What is the social/environmental problem/issue that this project will address?
UK farming needs to change. It uses too much energy, exhausts the land, causes run-off and pollution and doesn't provide the basis of a healthy balanced diet for the UK population (which it should and could do). It's also responsible for the deterioration of the countryside. Large monocultural farms mean less wildlife and an impoverished landscape. They also mean fewer jobs and less vibrant rural communities.
At the same time people are suffering from more diet-related illnesses (obesity, diabetes, heart disease) and low-level mental illnesses (stress, anxiety, depression) than ever before. Many kids grow up with 'nature deficit disorder' and even adults who love their jobs suffer from being stuck indoors staring at screens and understand the value of getting ‘back to nature’.
These are two sides of the same epoch-defining problem – the industrial and technological revolutions of the last 200 years or so have made amazing things possible for humans, but they have also meant a fundamental alienation from everything else that lives and grows, which damages us and damages the whole biosphere.
The challenge we face is to keep the good stuff while creating new, healthier, happier ways of existing that are better integrated with the intricate ecologies we depend on. Agriculture is one of the main ways of interacting with the rest of life so that is an important place to start.
In a phrase, we all need more farming in our lives.
Can you give us some statistics on this problem?
Globally, at least 50% of all food (and by some estimates as much as 70%) is still produced by small scale family farms using traditional methods.
The average size of a farm in the UK is a bit over 130 acres, compared to a European average of just under 50 acres.
In the UK, there are nearly 10 times as many people employed in sales and marketing as there are in farming.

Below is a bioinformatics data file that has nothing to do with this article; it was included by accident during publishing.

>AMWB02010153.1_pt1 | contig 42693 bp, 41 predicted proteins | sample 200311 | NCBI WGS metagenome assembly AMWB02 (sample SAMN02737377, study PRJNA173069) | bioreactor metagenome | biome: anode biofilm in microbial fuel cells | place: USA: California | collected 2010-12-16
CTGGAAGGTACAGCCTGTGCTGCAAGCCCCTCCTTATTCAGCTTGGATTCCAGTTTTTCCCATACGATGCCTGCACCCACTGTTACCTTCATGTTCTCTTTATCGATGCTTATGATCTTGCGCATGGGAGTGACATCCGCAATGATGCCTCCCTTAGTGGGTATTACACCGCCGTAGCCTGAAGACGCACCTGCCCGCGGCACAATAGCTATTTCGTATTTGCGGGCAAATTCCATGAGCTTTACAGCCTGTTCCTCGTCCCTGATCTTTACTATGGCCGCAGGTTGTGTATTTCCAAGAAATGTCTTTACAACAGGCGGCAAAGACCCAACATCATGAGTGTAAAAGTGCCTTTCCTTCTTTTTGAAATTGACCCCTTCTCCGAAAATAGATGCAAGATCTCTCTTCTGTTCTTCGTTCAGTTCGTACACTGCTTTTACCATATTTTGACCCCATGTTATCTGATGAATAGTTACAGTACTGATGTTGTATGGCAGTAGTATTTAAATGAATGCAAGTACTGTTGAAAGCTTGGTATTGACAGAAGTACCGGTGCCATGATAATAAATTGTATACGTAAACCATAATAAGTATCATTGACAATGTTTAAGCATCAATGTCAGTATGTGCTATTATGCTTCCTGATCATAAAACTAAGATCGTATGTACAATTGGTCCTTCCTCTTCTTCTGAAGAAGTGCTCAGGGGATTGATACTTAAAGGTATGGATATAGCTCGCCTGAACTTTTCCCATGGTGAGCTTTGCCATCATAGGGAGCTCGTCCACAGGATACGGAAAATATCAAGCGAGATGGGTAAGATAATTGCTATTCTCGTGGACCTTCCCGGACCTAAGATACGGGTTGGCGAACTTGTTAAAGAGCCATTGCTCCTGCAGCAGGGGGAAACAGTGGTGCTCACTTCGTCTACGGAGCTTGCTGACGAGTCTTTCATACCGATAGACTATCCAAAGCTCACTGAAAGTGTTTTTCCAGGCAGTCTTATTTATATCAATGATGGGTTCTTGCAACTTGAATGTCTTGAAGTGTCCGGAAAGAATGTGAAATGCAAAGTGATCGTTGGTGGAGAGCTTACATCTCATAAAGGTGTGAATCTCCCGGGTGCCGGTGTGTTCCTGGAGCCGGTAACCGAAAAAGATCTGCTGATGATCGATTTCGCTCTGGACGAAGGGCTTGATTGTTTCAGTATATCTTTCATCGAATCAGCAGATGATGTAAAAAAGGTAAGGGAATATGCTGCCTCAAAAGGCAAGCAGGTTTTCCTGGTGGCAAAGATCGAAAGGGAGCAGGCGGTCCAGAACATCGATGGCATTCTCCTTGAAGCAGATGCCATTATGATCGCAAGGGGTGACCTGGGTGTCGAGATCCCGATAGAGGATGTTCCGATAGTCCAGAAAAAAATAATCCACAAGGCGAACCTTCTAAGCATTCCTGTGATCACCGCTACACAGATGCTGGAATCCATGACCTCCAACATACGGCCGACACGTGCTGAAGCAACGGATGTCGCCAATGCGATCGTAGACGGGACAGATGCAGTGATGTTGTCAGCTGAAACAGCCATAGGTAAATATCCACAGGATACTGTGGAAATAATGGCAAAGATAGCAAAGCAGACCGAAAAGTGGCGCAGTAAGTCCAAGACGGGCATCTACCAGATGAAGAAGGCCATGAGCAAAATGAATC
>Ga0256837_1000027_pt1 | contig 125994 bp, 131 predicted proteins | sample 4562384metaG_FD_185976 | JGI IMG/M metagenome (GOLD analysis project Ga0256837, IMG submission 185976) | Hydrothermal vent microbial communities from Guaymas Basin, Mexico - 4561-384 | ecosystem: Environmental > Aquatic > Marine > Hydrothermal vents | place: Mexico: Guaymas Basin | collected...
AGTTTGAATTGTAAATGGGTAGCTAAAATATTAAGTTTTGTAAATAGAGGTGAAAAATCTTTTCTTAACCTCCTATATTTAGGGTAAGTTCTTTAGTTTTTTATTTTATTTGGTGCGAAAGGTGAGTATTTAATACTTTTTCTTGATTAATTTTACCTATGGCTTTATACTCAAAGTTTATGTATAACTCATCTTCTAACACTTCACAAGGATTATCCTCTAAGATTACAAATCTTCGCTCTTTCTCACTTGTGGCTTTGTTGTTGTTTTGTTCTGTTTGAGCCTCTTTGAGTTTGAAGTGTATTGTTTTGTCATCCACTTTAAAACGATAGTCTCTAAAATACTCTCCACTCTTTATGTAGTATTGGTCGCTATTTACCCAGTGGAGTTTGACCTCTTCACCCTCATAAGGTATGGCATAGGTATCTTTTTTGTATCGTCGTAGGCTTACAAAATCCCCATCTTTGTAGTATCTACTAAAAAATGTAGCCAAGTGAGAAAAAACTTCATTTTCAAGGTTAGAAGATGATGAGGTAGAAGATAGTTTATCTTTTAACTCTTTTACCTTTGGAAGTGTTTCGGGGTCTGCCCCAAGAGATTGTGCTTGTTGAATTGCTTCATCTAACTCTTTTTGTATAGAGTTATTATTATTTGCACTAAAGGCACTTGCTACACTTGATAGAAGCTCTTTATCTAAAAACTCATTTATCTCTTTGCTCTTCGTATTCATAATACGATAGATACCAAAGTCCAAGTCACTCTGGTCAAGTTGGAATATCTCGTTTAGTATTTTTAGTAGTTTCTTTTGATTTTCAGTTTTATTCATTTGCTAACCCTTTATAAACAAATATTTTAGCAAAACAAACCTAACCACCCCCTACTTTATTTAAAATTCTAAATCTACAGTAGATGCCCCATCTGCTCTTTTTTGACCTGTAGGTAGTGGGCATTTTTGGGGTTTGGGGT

The UK imports over 40% of the food it consumes, though it also exports food as well. Many of the foods we import could be grown in the UK, contributing to food security and land-based livelihoods which would enable better care of the countryside and the environment.
What is your solution?
The idea behind Whippletree Farm is pretty simple. Five people who wanted to farm decided to take on these forty-two acres and run it in a similar way to a city warehouse project – developing complementary spaces and activities that create new vibrancy and unseen opportunities where there was gradual deterioration.
Conventional farming wisdom suggests that forty acres on the edge of Dartmoor, probably raising a few cattle, isn’t enough land for a single farmer to support themselves. We reckon we can make a good living for all five of us - and have a much more productive farm - by doing the opposite.
That means that as well as keeping cattle (which we'll keep doing a bit of), we've already started a market garden and bought our first pigs and goats. Eventually we plan to provide a wide range of all sorts of food, from fresh veg and handmade bread to goats cheese, honey and salami - as well as things you can't eat, from screen-printed duvet covers to hand-crafted rocking chairs - and even things you can't touch, from educational experiences to social care services.